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Hammer of the Gods 

With a handful of artists, "classic rock" is not

a pejorative

Wednesday, Jun 4 2003
In November there will arrive on newsstands a music magazine edited by Alan Light, who left Spin to embark on his endeavor of publishing a journal devoted to that long-ignored audience: the over-30 CD-buyer, the old fart for whom "new music" is a mystery left to be fathomed by The Kids, or at least those between 18 and 24. The prototype for his magazine, Tracks, features Bob Dylan on its cover; inside, Light promises, will be pieces about the likes of Bruce Springsteen and younger artists to whom there's an appropriate classic-rock corollary (John Mayer=James Taylor, Ryan Adams=Van Morrison). In media reports, Light cites numerous stats for his decision to run such a magazine: Fifty-six percent of all CDs sold last year went to the over-30 consumer; the Who and Paul McCartney and the Rolling Stones and Springsteen ranked among the top-grossing tours of 2002; and, yes, there are plenty of music magazines already catering to the alternakid or popbaby, chief among them the revamped Rolling Stone and Light's once-beloved Spin. The Highlights of rock and roll, in other words.

Light's competitors, those newly imported Brit editors with short attention spans and Yanks to whom Radiohead is still a thing of novel exotica, will surely damn his new enterprise before they see an issue. They will castigate him for pandering to the parents of their audiences while flogging dead dinosaurs in the process; to them, what makes life worth living is the Next New Thing, The Sounds of Today. But some of us happily await the first issue of Tracks, if only so we can open a music magazine and read about someone whose CD we didn't just listen to and forget in the time it took to put it back in its plastic coffin.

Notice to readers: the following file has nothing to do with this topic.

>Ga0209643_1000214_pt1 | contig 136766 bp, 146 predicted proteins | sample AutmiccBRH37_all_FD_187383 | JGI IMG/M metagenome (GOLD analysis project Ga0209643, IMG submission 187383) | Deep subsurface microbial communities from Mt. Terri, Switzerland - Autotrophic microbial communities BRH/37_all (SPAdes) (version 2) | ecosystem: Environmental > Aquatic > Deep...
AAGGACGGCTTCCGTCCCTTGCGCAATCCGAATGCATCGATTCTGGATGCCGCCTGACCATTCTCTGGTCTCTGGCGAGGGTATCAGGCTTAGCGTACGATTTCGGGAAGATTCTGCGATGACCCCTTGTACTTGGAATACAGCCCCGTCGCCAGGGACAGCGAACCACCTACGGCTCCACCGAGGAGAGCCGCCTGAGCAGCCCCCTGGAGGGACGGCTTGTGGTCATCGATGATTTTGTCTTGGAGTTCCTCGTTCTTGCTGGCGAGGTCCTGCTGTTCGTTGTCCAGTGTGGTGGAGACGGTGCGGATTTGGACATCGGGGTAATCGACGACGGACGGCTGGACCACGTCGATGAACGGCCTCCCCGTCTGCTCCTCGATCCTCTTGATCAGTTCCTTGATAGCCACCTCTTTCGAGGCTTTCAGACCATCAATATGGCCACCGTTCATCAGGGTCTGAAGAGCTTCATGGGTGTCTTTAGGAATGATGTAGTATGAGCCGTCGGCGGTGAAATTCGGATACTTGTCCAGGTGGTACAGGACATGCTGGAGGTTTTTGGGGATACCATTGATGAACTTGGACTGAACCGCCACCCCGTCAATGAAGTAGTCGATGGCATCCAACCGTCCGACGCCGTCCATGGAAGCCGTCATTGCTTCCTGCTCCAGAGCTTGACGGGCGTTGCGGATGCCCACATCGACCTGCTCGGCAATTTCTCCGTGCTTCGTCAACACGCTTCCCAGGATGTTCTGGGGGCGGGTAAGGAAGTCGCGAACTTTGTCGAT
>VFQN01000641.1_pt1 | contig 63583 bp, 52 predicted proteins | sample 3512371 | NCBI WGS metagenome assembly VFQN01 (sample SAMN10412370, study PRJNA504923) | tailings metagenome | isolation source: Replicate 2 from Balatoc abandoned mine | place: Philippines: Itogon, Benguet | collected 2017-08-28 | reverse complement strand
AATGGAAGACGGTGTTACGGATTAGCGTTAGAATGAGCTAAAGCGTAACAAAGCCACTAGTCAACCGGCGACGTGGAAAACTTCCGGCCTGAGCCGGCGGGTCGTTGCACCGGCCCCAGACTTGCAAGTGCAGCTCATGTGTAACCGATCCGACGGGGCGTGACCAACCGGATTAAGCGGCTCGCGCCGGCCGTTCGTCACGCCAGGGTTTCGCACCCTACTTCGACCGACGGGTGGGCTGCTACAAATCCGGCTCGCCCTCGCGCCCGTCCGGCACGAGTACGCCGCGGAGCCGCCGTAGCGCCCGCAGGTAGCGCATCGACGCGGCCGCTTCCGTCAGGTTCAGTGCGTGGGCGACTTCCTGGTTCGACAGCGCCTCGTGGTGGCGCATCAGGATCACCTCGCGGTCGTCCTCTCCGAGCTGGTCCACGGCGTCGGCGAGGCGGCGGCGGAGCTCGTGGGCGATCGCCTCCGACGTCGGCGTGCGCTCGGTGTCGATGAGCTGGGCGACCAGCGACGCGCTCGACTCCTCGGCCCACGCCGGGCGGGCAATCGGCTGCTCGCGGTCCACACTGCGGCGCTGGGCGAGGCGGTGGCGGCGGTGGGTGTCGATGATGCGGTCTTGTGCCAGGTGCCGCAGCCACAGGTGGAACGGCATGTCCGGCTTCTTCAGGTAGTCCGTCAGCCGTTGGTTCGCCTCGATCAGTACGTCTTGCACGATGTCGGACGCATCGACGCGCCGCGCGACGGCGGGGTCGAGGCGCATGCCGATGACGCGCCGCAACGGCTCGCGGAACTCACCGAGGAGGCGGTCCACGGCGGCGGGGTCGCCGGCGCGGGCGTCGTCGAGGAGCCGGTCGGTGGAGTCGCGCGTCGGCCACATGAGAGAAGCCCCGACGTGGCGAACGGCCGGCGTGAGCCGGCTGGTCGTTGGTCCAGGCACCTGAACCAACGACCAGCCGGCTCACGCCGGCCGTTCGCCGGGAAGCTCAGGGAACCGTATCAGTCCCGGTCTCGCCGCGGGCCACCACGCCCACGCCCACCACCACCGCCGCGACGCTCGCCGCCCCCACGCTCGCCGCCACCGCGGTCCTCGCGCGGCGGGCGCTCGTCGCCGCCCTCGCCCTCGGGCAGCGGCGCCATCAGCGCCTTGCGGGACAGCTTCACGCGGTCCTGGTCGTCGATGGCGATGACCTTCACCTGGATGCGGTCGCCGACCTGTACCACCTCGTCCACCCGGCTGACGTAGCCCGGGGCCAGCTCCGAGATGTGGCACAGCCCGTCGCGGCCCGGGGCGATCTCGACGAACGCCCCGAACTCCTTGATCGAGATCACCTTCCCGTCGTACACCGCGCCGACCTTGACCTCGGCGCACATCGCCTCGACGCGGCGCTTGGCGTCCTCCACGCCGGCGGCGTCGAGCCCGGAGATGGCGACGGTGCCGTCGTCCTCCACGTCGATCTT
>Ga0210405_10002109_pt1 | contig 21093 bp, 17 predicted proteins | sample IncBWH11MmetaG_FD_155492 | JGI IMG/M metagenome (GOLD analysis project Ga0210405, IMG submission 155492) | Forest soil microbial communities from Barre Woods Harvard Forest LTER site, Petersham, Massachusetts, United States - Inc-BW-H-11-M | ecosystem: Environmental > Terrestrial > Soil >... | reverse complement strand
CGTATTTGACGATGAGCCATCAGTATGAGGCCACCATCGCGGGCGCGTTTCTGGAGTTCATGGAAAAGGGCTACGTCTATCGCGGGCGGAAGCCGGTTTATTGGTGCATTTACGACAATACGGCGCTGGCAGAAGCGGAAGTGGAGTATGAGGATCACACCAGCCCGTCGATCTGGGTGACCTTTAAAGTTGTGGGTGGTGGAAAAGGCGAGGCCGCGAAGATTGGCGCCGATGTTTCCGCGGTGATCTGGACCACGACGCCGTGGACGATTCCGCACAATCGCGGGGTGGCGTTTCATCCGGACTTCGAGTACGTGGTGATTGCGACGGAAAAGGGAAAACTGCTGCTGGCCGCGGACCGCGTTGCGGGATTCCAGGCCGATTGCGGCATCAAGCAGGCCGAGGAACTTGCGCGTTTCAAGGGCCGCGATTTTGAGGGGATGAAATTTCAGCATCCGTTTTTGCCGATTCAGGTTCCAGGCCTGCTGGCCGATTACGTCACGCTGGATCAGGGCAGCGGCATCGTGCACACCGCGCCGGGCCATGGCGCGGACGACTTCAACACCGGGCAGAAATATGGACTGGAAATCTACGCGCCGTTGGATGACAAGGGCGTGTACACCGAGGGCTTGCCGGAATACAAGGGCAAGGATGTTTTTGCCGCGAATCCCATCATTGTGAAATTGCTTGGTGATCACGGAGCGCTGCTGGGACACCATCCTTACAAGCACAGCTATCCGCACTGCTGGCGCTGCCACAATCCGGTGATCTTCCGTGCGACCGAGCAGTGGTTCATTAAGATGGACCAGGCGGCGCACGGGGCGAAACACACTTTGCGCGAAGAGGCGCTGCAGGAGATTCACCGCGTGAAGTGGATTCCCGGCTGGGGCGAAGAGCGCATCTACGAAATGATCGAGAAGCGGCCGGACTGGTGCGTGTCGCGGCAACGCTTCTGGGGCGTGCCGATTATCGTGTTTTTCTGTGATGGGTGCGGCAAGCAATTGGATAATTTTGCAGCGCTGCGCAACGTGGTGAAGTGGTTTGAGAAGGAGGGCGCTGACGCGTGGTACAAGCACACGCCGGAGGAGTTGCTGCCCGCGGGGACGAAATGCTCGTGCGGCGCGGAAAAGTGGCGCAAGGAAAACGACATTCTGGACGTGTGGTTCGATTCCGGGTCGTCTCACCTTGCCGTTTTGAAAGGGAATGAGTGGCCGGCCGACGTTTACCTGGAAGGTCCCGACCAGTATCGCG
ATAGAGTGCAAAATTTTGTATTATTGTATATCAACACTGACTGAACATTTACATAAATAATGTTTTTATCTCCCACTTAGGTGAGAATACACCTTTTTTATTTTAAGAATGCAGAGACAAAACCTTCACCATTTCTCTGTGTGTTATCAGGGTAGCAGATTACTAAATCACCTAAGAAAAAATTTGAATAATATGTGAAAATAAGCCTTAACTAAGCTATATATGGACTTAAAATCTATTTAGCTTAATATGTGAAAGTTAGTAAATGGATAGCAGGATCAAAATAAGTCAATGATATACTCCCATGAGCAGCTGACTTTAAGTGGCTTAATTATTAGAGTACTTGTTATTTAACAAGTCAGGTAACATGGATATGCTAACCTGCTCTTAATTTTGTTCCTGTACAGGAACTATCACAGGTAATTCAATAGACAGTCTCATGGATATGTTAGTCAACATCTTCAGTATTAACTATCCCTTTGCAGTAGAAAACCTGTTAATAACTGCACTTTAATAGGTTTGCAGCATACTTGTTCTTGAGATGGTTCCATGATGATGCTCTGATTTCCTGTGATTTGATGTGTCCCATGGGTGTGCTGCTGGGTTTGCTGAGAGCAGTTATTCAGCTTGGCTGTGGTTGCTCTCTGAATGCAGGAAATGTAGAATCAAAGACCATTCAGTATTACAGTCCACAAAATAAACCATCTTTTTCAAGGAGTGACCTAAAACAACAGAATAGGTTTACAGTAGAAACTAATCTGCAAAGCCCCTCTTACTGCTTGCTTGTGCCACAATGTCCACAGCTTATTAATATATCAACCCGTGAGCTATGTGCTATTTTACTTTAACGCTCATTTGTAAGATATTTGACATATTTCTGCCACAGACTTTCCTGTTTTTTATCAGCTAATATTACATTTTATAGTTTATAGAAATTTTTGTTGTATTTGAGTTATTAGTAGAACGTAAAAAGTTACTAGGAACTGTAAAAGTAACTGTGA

"You mean you're not listening to The White Stripes?" asks Fleetwood Mac's Lindsey Buckingham, on the other end of the phone line to discuss such hazy concepts as "timelessness" and "nostalgia." I tell him I liked the White Stripes' Elephant the first time around, when it was called Paranoid by Black Sabbath.